Steven Pleshette Murphy will step down as CEO of Rodale September 1 and be succeeded by Maria Rodale, granddaughter of the company founder and daughter of Robert and Ardath Rodale who both led the publisher at different points. Maria Rodale has been with the company since 1987 and chairman since 2007. In a statement, Murphy said that “after a wonderful decade at Rodale, I have decided not to renew my contract and to take time off to pursue my own creative interests.”
Murphy joined Rodale in 2000 and was named CEO two years later. According to the company, Rodale experienced its most profitable period under Murphy as the publisher expanded into new geographic areas and new products. Murphy oversaw several restructurings within Rodale designed to bring the magazine, book, direct mail and Internet operations closer together. One of Murphy’s first major actions was to institute a plan called the “360 degree marketing” strategy aimed at speeding up the publication schedule for a book as well as using all of Rodale’s marketing channels to promote its titles. Its first big success was The South Beach Diet, which became a huge hit for the company. Another big book for Rodale under Murphy was Al Gore’s An Inconvenient Truth.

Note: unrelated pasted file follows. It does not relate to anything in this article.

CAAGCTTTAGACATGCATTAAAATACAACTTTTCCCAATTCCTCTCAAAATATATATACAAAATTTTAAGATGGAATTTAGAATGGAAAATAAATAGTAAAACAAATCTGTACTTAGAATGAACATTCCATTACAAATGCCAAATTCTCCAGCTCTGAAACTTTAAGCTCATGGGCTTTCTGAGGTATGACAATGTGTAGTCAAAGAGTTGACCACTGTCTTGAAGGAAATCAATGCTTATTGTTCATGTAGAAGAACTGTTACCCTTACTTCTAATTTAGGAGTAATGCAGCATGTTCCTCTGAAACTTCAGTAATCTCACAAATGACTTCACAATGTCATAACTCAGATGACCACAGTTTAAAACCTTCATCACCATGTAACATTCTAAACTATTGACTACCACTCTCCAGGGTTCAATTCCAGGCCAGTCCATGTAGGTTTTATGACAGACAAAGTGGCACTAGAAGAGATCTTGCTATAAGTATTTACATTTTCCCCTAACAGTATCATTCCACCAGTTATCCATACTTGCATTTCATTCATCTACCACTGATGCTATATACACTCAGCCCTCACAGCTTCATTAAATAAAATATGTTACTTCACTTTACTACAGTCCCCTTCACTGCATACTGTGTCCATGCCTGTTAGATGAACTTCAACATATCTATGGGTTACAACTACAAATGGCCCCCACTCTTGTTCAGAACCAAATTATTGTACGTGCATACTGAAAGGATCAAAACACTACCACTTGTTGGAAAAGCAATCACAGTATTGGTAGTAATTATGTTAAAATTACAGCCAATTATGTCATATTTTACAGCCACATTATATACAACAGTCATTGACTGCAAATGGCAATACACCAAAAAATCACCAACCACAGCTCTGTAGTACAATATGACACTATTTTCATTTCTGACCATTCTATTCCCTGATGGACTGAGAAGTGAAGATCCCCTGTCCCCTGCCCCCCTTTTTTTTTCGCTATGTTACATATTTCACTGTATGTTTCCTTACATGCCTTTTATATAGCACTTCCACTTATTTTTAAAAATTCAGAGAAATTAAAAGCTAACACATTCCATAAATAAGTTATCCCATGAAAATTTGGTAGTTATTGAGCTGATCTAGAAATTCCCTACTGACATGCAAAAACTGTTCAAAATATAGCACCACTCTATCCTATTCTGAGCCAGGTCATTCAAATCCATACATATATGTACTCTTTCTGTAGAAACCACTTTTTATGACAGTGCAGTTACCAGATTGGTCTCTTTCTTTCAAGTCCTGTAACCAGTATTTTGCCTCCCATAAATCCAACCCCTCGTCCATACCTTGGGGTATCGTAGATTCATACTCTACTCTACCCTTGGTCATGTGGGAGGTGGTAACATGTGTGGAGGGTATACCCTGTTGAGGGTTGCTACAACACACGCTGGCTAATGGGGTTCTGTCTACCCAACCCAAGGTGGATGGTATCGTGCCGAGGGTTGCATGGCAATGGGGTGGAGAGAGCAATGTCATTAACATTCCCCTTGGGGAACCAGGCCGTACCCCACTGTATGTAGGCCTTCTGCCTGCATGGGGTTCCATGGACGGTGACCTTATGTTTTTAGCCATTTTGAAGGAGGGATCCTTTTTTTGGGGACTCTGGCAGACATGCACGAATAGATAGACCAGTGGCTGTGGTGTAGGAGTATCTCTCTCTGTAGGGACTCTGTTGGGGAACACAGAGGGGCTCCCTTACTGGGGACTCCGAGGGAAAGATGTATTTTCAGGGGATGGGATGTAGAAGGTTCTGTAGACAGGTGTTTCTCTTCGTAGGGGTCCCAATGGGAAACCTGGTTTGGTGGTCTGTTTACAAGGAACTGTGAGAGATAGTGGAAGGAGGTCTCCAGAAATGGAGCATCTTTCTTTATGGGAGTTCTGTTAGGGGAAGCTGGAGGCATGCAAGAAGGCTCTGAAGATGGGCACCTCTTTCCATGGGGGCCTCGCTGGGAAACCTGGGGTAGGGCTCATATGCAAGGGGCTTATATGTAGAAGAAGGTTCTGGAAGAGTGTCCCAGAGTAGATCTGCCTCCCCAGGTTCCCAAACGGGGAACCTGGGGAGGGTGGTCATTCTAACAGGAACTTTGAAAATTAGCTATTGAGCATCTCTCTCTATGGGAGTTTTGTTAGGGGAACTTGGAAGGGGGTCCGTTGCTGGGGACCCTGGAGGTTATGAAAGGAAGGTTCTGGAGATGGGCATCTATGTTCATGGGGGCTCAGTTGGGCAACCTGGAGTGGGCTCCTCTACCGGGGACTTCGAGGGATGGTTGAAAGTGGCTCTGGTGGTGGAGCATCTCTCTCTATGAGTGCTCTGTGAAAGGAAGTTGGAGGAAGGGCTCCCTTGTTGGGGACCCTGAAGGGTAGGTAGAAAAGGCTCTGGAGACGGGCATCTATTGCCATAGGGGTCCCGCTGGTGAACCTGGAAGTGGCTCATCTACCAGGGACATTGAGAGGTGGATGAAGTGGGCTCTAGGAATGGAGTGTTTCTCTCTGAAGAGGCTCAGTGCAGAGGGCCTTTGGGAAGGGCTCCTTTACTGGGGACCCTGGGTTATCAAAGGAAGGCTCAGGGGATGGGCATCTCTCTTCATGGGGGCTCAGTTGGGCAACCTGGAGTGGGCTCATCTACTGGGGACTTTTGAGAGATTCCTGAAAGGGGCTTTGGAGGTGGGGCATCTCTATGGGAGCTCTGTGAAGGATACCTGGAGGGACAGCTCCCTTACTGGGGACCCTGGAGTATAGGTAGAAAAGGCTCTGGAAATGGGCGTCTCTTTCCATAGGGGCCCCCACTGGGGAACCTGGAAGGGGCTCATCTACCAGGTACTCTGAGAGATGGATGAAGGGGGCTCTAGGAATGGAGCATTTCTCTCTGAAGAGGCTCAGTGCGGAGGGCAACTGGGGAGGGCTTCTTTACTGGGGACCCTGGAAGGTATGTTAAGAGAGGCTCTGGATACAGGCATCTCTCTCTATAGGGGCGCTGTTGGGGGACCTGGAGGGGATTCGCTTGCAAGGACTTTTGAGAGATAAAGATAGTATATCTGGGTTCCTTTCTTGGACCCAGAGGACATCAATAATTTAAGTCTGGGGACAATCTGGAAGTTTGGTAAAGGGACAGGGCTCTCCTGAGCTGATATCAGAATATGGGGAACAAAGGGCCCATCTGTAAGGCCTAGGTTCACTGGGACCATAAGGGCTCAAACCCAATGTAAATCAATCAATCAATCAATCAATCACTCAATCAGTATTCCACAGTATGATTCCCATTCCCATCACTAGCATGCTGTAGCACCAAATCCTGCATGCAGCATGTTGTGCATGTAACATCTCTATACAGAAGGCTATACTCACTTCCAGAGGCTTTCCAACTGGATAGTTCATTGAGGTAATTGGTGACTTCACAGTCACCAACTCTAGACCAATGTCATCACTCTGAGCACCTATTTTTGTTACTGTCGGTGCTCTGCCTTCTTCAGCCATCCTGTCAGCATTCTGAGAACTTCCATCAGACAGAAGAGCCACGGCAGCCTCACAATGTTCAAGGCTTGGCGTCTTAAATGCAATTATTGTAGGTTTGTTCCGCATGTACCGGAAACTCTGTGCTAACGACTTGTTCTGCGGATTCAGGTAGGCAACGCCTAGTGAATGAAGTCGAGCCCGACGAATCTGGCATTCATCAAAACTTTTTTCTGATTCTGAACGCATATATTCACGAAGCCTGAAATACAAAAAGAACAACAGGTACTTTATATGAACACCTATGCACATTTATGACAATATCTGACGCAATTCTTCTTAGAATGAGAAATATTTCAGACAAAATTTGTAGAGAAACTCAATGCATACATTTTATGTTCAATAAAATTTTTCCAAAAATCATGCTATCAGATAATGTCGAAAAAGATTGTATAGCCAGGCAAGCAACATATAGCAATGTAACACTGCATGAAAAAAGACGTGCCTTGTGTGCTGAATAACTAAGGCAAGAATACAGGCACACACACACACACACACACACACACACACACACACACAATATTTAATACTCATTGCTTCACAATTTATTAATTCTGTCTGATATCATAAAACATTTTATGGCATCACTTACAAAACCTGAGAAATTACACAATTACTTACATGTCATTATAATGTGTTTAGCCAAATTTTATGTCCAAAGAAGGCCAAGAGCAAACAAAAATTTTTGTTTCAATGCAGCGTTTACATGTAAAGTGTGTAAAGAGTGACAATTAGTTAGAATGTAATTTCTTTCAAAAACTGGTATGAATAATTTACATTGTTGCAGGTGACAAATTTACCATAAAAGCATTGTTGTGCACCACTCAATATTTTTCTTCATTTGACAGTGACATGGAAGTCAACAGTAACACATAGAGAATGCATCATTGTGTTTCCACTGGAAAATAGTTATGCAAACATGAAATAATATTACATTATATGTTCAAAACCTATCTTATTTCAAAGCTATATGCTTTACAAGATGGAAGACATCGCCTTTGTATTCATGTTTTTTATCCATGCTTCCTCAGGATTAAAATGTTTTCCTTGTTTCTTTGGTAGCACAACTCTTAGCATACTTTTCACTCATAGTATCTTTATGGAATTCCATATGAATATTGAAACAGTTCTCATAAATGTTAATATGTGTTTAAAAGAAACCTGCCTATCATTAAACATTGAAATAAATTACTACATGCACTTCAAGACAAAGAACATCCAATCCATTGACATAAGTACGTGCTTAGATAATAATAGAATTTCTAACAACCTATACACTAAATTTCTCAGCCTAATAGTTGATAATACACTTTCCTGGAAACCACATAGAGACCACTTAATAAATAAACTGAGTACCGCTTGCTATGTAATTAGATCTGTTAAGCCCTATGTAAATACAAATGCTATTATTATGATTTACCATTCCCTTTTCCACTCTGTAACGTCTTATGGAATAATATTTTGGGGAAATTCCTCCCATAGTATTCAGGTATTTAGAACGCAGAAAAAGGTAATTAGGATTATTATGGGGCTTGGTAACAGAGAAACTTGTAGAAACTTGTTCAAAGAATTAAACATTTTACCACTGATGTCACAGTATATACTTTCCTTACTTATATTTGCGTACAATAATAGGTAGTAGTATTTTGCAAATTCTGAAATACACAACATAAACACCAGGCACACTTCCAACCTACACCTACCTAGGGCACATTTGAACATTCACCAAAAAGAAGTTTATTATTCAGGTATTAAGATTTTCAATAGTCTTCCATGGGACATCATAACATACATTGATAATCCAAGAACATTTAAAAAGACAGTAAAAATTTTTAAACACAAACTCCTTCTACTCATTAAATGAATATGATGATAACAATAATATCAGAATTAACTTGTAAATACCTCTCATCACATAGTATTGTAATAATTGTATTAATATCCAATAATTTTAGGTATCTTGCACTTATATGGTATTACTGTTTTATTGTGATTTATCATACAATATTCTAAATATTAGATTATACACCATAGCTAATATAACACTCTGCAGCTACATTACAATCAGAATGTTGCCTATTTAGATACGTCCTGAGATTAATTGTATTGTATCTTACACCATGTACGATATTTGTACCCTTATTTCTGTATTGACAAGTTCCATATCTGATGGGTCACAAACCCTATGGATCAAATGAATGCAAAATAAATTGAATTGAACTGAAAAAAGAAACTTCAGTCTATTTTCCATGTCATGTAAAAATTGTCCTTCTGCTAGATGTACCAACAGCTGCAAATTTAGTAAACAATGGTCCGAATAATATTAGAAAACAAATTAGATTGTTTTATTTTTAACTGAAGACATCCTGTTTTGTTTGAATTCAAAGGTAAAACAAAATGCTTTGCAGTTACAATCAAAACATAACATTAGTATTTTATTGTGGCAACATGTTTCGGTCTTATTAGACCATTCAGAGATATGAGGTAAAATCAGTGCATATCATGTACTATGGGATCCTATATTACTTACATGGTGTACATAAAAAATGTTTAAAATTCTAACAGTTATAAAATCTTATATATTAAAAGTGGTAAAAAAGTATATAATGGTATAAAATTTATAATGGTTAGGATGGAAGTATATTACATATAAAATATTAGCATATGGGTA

Despite improving the performance of the entire company as well as the book group, the book unit has been overhauled several times during Murphy’s time, the most recent in March 2008 when Karen Rinaldi was named senior v-p, general manager and publishing director of Rodale Books. Soon after her appointment, Liz Perl, left as book group publisher resigned and moved to Simon & Schuster. In summer of 2008 Rinaldi brought in Colin Dickerman and Pam Krauss who serve as v-p, publishing directors of Rodale Books. Dickerman oversee the company’s narrative nonfiction list, while Krauss oversees the illustrated line. And Rodale was not immune from the recession’s impact on media companies. In November, Rodale cut approximately 10% of its workforce, include eight positions in the book group; in February the book group trimmed another four spots.